I was on the phone with a student and I was hearing that my fourth year tute did not have a specific theme. This is an interesting comment.
I will explore this in this post. Later.
If you are looking at the Object – products as we call them – then you would be well advised to look at the critiques of consumption. In this Baudrillard is particularly significant – both his categories of objects and the notion of the object as a sign.
In his early books, such as The System of Objects, For a Critique of the Political Economy of the Sign, and The Consumer Society, Baudrillard’s main focus is upon consumerism, and how different objects are consumed in different ways. At this time Baudrillard’s political outlook was loosely associated with Marxism (and situationism), but in these books he differed from Marx in one significant way. For Baudrillard, it was consumption, rather than production, which was the main drive in capitalist society.
Baudrillard came to this conclusion by criticising Marx’s concept of “use value.” Baudrillard thought that both Marx’s and Adam Smith’s economic thought accepted the idea of genuine needs relating to genuine uses too easily and too simply. He argued, drawing from Georges Bataille, that needs are constructed, rather than innate. Whereas Marx believed that uses genuinely laid beneath capitalism’s “commodity fetishism,” Baudrillard thought that all purchases, because they always signify something socially, have their fetishistic side. Objects always, drawing from Roland Barthes, “say something” about their users. And this was, for him, why consumption was and remains more important than production: because the “ideological genesis of needs” precedes the production of goods to meet those needs.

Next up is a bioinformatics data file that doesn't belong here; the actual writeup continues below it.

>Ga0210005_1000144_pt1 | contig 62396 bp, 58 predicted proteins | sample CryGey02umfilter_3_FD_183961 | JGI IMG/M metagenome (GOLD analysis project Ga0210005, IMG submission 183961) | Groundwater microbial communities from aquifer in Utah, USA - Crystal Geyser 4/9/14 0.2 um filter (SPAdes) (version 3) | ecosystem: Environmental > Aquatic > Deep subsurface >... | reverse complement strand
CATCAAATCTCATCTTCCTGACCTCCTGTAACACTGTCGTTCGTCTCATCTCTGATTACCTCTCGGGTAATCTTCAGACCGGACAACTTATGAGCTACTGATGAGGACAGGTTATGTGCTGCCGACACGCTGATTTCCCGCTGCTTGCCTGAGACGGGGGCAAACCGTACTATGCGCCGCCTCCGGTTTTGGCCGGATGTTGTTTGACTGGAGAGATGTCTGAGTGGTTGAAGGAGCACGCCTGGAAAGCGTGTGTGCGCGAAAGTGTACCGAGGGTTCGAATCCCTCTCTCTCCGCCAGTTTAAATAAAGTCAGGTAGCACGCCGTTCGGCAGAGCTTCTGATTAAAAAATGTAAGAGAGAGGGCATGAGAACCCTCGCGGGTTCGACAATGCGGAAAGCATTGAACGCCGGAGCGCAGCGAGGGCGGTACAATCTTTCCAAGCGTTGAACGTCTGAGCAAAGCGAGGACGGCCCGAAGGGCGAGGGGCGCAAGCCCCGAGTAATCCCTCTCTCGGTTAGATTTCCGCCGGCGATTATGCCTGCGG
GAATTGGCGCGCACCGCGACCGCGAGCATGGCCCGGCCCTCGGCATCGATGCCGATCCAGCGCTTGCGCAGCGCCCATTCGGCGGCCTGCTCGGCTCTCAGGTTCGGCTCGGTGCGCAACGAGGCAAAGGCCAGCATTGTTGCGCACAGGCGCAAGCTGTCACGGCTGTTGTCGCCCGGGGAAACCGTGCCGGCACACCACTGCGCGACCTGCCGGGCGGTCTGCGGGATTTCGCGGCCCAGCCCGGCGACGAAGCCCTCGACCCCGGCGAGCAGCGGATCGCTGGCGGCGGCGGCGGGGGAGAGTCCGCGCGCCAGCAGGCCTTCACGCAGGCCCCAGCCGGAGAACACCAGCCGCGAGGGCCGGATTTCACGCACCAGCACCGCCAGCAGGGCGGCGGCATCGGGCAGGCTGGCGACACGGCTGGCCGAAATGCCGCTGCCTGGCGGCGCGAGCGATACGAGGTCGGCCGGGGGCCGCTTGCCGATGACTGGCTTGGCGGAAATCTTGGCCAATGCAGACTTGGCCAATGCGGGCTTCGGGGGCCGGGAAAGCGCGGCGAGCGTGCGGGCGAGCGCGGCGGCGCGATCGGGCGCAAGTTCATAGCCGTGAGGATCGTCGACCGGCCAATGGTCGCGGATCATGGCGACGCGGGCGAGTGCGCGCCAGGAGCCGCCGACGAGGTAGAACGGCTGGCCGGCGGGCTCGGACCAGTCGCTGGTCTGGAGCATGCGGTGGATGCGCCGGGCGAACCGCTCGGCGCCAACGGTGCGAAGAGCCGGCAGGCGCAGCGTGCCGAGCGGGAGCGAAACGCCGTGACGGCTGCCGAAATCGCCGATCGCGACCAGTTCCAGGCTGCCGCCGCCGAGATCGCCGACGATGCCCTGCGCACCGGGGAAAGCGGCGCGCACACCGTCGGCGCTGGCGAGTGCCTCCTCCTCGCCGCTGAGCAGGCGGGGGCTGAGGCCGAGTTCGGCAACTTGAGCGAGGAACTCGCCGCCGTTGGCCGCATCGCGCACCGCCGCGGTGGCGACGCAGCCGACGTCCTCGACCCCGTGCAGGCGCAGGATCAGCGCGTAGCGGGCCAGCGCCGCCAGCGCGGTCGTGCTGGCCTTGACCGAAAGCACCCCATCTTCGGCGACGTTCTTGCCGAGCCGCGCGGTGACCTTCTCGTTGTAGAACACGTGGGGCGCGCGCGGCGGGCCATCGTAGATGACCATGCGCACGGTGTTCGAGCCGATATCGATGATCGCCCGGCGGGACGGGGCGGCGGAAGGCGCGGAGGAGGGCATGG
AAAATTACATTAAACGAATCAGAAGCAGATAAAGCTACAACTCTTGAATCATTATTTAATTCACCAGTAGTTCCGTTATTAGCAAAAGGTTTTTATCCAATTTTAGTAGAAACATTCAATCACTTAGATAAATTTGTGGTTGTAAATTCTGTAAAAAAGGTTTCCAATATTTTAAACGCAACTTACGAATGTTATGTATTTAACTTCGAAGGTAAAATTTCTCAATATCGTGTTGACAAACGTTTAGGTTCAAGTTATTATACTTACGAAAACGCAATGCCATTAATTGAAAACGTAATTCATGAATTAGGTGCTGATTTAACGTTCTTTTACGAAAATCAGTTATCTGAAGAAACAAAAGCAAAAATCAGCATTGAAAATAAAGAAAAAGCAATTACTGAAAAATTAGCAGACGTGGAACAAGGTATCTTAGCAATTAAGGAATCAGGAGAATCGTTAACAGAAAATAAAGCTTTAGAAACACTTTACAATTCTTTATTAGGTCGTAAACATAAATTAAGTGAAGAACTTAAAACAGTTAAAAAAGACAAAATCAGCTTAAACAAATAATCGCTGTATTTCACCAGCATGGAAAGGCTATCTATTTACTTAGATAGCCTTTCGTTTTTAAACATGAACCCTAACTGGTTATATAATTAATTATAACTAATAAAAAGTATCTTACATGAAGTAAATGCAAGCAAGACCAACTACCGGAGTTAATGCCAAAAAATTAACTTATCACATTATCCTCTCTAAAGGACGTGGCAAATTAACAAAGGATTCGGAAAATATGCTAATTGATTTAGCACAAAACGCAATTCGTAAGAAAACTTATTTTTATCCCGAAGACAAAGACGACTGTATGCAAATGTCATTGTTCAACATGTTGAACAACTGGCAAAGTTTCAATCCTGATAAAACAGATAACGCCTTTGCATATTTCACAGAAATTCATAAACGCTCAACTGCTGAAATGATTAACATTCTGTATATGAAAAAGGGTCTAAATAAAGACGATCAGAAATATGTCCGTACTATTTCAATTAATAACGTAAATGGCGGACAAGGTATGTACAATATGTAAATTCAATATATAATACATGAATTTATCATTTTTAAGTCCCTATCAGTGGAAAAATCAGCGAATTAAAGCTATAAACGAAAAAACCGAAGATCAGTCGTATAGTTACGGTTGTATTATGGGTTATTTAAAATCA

He wrote that there are four ways of an object obtaining value. The four value-making processes are as follows:
1. The first is the functional value of an object; its instrumental purpose. A pen, for instance, writes; and a refrigerator cools. Marx’s “use-value” is very similar to this first type of value.